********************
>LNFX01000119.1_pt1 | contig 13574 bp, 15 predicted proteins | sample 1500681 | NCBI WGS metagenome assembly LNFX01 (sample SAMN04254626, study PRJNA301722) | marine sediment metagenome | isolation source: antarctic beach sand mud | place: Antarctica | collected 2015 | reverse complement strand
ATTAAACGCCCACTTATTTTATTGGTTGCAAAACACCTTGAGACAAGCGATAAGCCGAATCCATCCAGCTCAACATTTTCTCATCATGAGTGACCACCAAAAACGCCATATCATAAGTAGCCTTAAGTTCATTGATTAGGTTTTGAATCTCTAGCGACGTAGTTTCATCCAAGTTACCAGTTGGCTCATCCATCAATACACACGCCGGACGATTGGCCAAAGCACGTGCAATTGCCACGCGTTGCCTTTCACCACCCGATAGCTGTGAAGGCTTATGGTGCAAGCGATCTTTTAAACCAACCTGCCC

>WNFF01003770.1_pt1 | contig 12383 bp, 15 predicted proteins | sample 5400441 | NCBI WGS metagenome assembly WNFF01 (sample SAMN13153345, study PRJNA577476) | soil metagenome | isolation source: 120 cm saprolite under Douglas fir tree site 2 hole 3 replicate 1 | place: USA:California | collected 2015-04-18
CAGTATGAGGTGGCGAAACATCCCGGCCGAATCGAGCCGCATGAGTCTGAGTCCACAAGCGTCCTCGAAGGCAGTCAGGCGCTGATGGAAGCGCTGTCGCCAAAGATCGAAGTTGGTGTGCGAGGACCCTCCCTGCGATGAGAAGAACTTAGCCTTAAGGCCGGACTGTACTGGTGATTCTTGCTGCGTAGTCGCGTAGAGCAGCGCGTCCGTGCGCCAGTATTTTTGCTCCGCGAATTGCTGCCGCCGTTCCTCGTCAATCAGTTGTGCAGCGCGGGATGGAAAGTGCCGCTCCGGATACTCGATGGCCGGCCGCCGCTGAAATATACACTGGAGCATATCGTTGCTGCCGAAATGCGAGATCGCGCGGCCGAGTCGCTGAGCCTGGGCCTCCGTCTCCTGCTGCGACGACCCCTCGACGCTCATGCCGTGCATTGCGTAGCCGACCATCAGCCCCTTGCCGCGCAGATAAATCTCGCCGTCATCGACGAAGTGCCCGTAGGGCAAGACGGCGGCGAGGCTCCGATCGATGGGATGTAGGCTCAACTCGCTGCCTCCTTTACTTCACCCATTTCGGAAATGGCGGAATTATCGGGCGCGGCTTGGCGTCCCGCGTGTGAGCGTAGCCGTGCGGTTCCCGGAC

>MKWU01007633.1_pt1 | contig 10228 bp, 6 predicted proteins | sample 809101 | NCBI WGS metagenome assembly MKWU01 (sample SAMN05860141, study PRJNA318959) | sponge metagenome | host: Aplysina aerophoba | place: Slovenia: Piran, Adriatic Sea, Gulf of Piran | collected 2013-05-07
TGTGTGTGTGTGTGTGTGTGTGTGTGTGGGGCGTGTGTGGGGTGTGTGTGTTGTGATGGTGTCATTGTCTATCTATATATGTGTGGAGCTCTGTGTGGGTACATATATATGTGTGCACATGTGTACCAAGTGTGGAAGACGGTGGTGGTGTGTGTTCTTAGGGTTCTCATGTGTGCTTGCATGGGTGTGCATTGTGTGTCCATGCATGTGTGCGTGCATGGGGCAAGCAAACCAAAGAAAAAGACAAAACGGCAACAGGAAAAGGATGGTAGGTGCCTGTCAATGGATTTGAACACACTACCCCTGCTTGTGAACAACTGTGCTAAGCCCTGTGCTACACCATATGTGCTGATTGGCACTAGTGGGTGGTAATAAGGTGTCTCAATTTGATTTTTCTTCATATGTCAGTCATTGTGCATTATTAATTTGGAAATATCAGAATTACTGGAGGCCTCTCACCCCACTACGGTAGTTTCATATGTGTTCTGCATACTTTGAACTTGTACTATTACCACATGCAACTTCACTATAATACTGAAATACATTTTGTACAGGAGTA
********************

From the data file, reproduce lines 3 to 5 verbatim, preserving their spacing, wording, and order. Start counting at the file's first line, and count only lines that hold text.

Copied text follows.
>WNFF01003770.1_pt1 | contig 12383 bp, 15 predicted proteins | sample 5400441 | NCBI WGS metagenome assembly WNFF01 (sample SAMN13153345, study PRJNA577476) | soil metagenome | isolation source: 120 cm saprolite under Douglas fir tree site 2 hole 3 replicate 1 | place: USA:California | collected 2015-04-18
CAGTATGAGGTGGCGAAACATCCCGGCCGAATCGAGCCGCATGAGTCTGAGTCCACAAGCGTCCTCGAAGGCAGTCAGGCGCTGATGGAAGCGCTGTCGCCAAAGATCGAAGTTGGTGTGCGAGGACCCTCCCTGCGATGAGAAGAACTTAGCCTTAAGGCCGGACTGTACTGGTGATTCTTGCTGCGTAGTCGCGTAGAGCAGCGCGTCCGTGCGCCAGTATTTTTGCTCCGCGAATTGCTGCCGCCGTTCCTCGTCAATCAGTTGTGCAGCGCGGGATGGAAAGTGCCGCTCCGGATACTCGATGGCCGGCCGCCGCTGAAATATACACTGGAGCATATCGTTGCTGCCGAAATGCGAGATCGCGCGGCCGAGTCGCTGAGCCTGGGCCTCCGTCTCCTGCTGCGACGACCCCTCGACGCTCATGCCGTGCATTGCGTAGCCGACCATCAGCCCCTTGCCGCGCAGATAAATCTCGCCGTCATCGACGAAGTGCCCGTAGGGCAAGACGGCGGCGAGGCTCCGATCGATGGGATGTAGGCTCAACTCGCTGCCTCCTTTACTTCACCCATTTCGGAAATGGCGGAATTATCGGGCGCGGCTTGGCGTCCCGCGTGTGAGCGTAGCCGTGCGGTTCCCGGAC

>MKWU01007633.1_pt1 | contig 10228 bp, 6 predicted proteins | sample 809101 | NCBI WGS metagenome assembly MKWU01 (sample SAMN05860141, study PRJNA318959) | sponge metagenome | host: Aplysina aerophoba | place: Slovenia: Piran, Adriatic Sea, Gulf of Piran | collected 2013-05-07